number of variables (see appendix B) amongst which was the variable:
* Spontaneous reactions (thoughts and feelings)
The data sets that were generated as a result of this testing were then examined with
special emphasis on the variable of spontaneous reactions (SR). The question that helped
isolate this variable for analysis was: What went through your mind as you watched this
commercial? What were your thoughts as you watched it? In the given data sets, the
reactions to this question were isolated and recorded as SR.
An Advertising Self-Assessment Manikin (AdSAM)--a non-verbal measure that
assesses emotional response--had been conducted on the commercials in order to gauge
the emotional reactions of the participants on three dimensions:
The emotional responses to the sedan commercials) generated by the AdSAM
were then used in the analysis of the recorded data.
Three coders (two males and a female) independently coded the SR variable in
accordance with a set of rules:
* If the SR of a participant was related to the product and its features, that reaction
would be considered a central response and the participant would be placed in a
group labeled cognitive.
* If the SR of a participant was related to the execution/setting of the product it
would then be considered an peripheral response and the participant would be
placed in a group labeled emotional.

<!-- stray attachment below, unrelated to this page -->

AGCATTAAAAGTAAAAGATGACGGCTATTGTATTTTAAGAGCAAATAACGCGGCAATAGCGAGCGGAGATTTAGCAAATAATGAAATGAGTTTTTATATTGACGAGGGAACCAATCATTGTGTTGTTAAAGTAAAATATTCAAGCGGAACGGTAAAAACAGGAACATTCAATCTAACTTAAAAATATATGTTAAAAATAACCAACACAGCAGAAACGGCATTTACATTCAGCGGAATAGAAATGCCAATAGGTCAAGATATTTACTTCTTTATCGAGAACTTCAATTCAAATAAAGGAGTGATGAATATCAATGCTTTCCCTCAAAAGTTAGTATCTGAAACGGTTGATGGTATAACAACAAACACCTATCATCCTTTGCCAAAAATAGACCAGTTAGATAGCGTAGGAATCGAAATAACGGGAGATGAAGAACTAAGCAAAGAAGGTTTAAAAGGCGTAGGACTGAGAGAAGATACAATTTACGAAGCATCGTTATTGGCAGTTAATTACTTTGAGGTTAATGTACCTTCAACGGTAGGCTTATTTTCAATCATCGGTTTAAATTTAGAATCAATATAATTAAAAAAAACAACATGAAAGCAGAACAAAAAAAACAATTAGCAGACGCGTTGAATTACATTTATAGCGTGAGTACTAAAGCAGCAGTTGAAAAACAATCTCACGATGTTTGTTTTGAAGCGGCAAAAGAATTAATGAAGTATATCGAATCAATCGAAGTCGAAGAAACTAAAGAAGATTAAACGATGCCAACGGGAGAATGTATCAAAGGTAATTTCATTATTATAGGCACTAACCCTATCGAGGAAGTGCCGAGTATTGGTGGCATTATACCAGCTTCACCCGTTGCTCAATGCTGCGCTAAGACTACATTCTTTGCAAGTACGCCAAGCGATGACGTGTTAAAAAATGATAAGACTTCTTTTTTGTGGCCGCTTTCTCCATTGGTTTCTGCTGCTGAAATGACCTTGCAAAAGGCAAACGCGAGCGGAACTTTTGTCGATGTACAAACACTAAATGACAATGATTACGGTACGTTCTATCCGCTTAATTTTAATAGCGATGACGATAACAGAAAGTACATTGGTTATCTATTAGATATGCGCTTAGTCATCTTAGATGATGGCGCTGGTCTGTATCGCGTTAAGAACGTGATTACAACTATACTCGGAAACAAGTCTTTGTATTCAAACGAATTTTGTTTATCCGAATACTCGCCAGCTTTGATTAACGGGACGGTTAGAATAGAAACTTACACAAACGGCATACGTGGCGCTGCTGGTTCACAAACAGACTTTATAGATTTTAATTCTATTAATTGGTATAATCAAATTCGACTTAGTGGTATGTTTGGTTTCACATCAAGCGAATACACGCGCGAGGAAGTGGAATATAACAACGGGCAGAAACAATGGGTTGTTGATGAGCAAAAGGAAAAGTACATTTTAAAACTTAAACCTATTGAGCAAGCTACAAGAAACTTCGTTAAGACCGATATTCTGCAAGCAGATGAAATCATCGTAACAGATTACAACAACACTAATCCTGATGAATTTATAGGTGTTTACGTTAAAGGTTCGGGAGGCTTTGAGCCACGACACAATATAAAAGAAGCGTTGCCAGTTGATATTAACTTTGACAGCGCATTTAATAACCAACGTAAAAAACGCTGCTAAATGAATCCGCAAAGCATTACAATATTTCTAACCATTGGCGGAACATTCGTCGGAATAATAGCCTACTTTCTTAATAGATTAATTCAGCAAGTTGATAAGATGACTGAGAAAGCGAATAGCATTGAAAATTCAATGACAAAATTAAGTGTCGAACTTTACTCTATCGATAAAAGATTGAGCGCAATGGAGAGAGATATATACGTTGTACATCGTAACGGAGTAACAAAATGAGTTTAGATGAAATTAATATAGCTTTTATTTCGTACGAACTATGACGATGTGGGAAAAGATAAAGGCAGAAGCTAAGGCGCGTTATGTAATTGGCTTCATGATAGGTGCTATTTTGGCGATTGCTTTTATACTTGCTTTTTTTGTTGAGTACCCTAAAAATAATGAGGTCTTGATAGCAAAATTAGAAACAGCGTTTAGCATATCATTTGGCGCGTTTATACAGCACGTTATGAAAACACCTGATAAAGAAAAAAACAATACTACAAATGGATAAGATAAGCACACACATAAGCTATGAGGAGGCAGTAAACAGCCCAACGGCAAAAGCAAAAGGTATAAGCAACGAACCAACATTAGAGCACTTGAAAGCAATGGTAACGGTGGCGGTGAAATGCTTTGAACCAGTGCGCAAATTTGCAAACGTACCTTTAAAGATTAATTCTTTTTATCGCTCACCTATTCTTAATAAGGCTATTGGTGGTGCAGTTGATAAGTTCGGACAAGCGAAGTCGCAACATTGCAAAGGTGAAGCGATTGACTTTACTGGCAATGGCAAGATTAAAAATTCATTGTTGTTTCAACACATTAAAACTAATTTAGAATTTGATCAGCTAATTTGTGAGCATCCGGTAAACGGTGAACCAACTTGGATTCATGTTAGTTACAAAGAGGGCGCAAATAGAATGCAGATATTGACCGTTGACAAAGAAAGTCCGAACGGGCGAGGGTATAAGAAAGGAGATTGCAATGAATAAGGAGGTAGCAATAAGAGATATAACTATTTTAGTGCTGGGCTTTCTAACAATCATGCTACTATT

These rules were based on the Elaboration Likelihood Model and its concepts of
Cognition, Central Route, Emotions and Peripheral Route. The researcher was the
primary coder and trained two other coders to code the data to establish reliability.
Intercoder reliability was calculated using Holsti's formula (1969) for reliability
amongst coders: Reliability= 3M / N1+N2+N3
The letter M represents the number of coding decisions the coders agree on,
whereas N1, N2 and N3 represent the total number of coding decisions made by each of
the three coders. The three coders compared the results of their coding for the sample on
the SR variable. The inter-coder reliability was found to be 99.9%
The research sample was obtained from a large marketing communications firm
and was part of a comprehensive copy test. A total of 255 participants (50% males and
50% females) in major U.S. cities participated in the test of the sedan advertisements.
They were screened on the basis of qualifications that ensured that the sample was highly
involved in the research. These qualifications were:
* Age 35 54 (50% 35 -44, 50% 45 54)
* $50, 000+ household income
* Minimum of some college education